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Drawing Inspiration From Traditional, a photo-essay

For me, travelling to remote places in India has amassed a deep reserve of inspiration for my work as a designer, and for my brand Eka. I like to go to places that are not touristy, and have a raw, real feel about them.Our biggest cultural strength, in my opinion, is the traditional work done by local artisans. Many times, I’m deeply moved by rural Indian women and how they carry themselves.

Whenever I end up, I take a lot of pictures. Once home, I finally sit to see all my shots and a moodboard is already ready. Rich colours, bold patterns, intricate crafts, ornate designs; sometimes in known language and sometimes not, but something that strikes a chord within me. I feel the travel is incomplete if one has not connected and admired with the local hustle.

A few months ago, I was in Jaipur for work. While walking the streets, I saw Banjara women. Looking at them, their clothes, little fine details like the embroidery on their kurtas, I was enthralled. How they accessorise themselves is also beautiful — the dark kohl eyes, the tattoos, the jewellery.  They are very stylish. What really stood out to me was how comfortable with themselves. To me, they epitomised the core inspiration for modern day bohemian fashion.

The Lady in Red

I took several pictures of this woman. She’s beautiful, not only by her lovely features but also in the relaxed and confident manner she carries herself.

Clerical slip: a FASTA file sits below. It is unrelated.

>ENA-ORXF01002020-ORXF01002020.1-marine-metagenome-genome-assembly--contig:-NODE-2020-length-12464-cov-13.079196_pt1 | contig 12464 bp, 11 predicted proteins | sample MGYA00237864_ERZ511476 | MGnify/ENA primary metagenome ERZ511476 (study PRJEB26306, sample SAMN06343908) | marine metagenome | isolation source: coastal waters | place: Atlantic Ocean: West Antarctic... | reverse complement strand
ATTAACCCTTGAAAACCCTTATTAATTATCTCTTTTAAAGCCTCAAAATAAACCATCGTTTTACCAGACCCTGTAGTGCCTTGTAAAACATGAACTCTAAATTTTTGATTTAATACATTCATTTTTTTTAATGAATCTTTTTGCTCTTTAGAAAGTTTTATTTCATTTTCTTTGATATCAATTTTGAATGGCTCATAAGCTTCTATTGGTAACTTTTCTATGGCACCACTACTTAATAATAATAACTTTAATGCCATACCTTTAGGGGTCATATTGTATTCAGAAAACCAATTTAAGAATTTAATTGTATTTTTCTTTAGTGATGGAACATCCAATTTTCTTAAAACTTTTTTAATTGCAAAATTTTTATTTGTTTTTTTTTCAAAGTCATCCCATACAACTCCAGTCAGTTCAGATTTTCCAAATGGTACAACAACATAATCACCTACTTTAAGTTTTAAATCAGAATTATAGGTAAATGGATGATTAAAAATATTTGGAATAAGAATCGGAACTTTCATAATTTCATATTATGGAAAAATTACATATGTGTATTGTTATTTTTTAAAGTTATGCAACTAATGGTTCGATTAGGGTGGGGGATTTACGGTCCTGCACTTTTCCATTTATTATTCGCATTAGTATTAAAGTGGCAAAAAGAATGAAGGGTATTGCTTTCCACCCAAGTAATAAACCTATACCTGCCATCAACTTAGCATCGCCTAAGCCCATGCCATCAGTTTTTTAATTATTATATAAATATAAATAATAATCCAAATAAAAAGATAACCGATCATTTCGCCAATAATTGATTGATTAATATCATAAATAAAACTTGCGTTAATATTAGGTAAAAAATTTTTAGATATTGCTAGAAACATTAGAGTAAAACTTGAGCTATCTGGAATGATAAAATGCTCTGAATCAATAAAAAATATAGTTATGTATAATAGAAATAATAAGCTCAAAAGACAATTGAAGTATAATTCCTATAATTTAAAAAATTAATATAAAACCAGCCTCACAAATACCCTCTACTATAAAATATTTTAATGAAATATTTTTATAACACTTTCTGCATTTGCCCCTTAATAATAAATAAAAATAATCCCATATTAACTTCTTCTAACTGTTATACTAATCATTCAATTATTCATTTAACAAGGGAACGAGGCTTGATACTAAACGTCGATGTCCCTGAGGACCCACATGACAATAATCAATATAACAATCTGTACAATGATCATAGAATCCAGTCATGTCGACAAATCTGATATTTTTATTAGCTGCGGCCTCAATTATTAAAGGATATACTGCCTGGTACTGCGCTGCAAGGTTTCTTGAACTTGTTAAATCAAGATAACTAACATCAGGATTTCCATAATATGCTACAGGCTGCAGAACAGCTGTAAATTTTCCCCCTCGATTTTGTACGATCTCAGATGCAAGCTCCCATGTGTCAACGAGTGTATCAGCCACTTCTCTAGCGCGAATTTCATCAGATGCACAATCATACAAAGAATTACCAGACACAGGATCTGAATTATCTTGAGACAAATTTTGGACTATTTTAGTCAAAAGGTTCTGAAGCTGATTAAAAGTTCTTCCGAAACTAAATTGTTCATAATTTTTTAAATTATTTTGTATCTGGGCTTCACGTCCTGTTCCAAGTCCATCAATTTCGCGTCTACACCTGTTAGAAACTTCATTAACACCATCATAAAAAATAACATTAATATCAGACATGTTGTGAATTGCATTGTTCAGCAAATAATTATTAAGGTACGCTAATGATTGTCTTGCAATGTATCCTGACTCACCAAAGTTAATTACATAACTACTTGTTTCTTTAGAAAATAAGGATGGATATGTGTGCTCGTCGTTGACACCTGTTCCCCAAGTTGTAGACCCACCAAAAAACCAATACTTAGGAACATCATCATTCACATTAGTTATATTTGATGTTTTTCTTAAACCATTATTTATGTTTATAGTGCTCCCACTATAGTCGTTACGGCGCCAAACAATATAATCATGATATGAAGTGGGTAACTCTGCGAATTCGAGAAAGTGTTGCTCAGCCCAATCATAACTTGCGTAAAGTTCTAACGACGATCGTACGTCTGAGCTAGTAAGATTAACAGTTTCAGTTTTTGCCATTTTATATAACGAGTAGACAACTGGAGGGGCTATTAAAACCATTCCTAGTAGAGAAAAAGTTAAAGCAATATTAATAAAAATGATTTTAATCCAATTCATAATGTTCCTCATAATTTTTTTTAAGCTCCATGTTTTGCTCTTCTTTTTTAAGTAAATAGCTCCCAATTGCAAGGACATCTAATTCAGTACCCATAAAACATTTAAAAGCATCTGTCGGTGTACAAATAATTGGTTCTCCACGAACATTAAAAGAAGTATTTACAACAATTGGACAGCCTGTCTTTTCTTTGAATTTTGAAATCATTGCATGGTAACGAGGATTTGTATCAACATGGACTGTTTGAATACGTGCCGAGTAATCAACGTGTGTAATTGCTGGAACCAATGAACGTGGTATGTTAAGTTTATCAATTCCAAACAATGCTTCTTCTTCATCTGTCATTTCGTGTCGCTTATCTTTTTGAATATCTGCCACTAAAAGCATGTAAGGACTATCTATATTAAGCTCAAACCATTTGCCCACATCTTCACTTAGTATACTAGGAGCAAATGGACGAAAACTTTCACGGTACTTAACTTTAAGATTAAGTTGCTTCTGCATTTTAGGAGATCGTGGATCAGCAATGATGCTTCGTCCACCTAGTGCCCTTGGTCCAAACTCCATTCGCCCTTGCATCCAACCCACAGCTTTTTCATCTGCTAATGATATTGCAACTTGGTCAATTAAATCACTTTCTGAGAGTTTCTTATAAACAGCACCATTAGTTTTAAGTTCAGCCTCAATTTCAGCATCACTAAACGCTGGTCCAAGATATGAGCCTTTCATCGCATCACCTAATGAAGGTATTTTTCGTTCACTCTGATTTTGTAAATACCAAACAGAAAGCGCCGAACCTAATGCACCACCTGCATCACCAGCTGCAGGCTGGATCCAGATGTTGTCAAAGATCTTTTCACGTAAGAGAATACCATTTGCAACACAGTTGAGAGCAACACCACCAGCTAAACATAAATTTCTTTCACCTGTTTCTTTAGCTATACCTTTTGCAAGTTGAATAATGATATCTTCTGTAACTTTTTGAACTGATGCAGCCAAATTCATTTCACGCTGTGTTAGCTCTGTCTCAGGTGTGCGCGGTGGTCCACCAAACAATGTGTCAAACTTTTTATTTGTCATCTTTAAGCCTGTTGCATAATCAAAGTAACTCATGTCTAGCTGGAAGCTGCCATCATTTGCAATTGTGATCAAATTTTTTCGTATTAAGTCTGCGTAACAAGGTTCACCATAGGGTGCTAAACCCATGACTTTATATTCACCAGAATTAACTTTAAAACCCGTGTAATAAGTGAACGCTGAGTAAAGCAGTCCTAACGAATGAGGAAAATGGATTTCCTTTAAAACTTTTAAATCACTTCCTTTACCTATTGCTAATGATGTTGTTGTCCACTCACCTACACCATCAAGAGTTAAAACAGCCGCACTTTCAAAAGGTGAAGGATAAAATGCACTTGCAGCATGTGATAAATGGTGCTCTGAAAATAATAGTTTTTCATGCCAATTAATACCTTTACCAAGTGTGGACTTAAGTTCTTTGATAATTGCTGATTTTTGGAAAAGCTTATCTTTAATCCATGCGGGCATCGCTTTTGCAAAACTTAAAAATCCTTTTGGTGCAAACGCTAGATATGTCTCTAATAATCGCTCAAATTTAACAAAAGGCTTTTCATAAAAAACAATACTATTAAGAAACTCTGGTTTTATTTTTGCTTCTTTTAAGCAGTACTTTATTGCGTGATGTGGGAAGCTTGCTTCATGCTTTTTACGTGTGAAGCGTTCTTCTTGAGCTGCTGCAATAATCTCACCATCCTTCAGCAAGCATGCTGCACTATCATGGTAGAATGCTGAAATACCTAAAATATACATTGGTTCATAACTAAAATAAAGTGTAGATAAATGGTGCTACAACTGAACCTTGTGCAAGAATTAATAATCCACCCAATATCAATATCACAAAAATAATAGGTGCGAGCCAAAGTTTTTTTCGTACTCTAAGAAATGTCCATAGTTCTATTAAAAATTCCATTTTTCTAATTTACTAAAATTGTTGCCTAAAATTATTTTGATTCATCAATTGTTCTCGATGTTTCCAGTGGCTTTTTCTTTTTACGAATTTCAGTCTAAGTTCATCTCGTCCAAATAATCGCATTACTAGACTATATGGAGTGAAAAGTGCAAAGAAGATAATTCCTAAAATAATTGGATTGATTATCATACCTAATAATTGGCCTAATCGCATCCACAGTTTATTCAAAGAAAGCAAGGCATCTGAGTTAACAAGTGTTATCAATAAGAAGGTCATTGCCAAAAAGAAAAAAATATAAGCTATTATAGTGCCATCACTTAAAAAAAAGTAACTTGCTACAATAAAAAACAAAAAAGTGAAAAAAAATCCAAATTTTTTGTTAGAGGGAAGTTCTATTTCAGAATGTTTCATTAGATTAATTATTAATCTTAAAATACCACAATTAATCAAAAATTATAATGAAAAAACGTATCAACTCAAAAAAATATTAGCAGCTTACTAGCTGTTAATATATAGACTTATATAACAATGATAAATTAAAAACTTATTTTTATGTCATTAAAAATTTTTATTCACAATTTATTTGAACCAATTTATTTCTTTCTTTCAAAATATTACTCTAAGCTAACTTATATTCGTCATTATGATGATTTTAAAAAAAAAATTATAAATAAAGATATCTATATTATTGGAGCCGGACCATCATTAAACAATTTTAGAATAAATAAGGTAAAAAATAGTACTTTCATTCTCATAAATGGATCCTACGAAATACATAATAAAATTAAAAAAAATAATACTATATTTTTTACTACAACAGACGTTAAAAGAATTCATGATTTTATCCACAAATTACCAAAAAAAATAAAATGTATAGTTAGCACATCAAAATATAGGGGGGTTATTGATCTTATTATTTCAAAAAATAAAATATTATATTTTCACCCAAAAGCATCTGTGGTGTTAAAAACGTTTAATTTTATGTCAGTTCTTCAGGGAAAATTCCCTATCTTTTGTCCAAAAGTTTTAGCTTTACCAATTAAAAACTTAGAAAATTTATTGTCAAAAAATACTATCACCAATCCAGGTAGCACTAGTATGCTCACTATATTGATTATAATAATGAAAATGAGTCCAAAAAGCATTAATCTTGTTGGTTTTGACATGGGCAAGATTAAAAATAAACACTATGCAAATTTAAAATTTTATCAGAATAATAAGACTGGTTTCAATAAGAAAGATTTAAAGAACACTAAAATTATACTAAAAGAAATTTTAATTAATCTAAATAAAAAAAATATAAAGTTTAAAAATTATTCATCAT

Patterned to Perfection

The whole mix of colour, pattern, how they’d made their looks come together. The way they mix and match colours and patterns to make their looks come together: it’s like an art. I really thought it was very unique and wanted to record the experience of meeting them.

 

Hookah Life

The best part of my day was sitting and smoking a hookah with them.

 

Accessories Hand to Foot

I love the way Banjara women accessorised themselves. This is a normal day for them, yet they don thick silver  chokers and anklets. There’s an inherent stylishness about them.

 

Housing Details

They live in these one room clay huts. They don’t stay there permanently; they move from place to place every four months or so. Yet, they customise their homes with ethnic art. It’s like, beauty comes as easily as breathing to them.

 

 

 

About the author: Rina Singh is the brains behind the sustainable fashion brand Eka. The clothing she makes reflects of her own personal ethos of minimalism, and simple living. She is inspired by her upbringing in a family of agriculturists.

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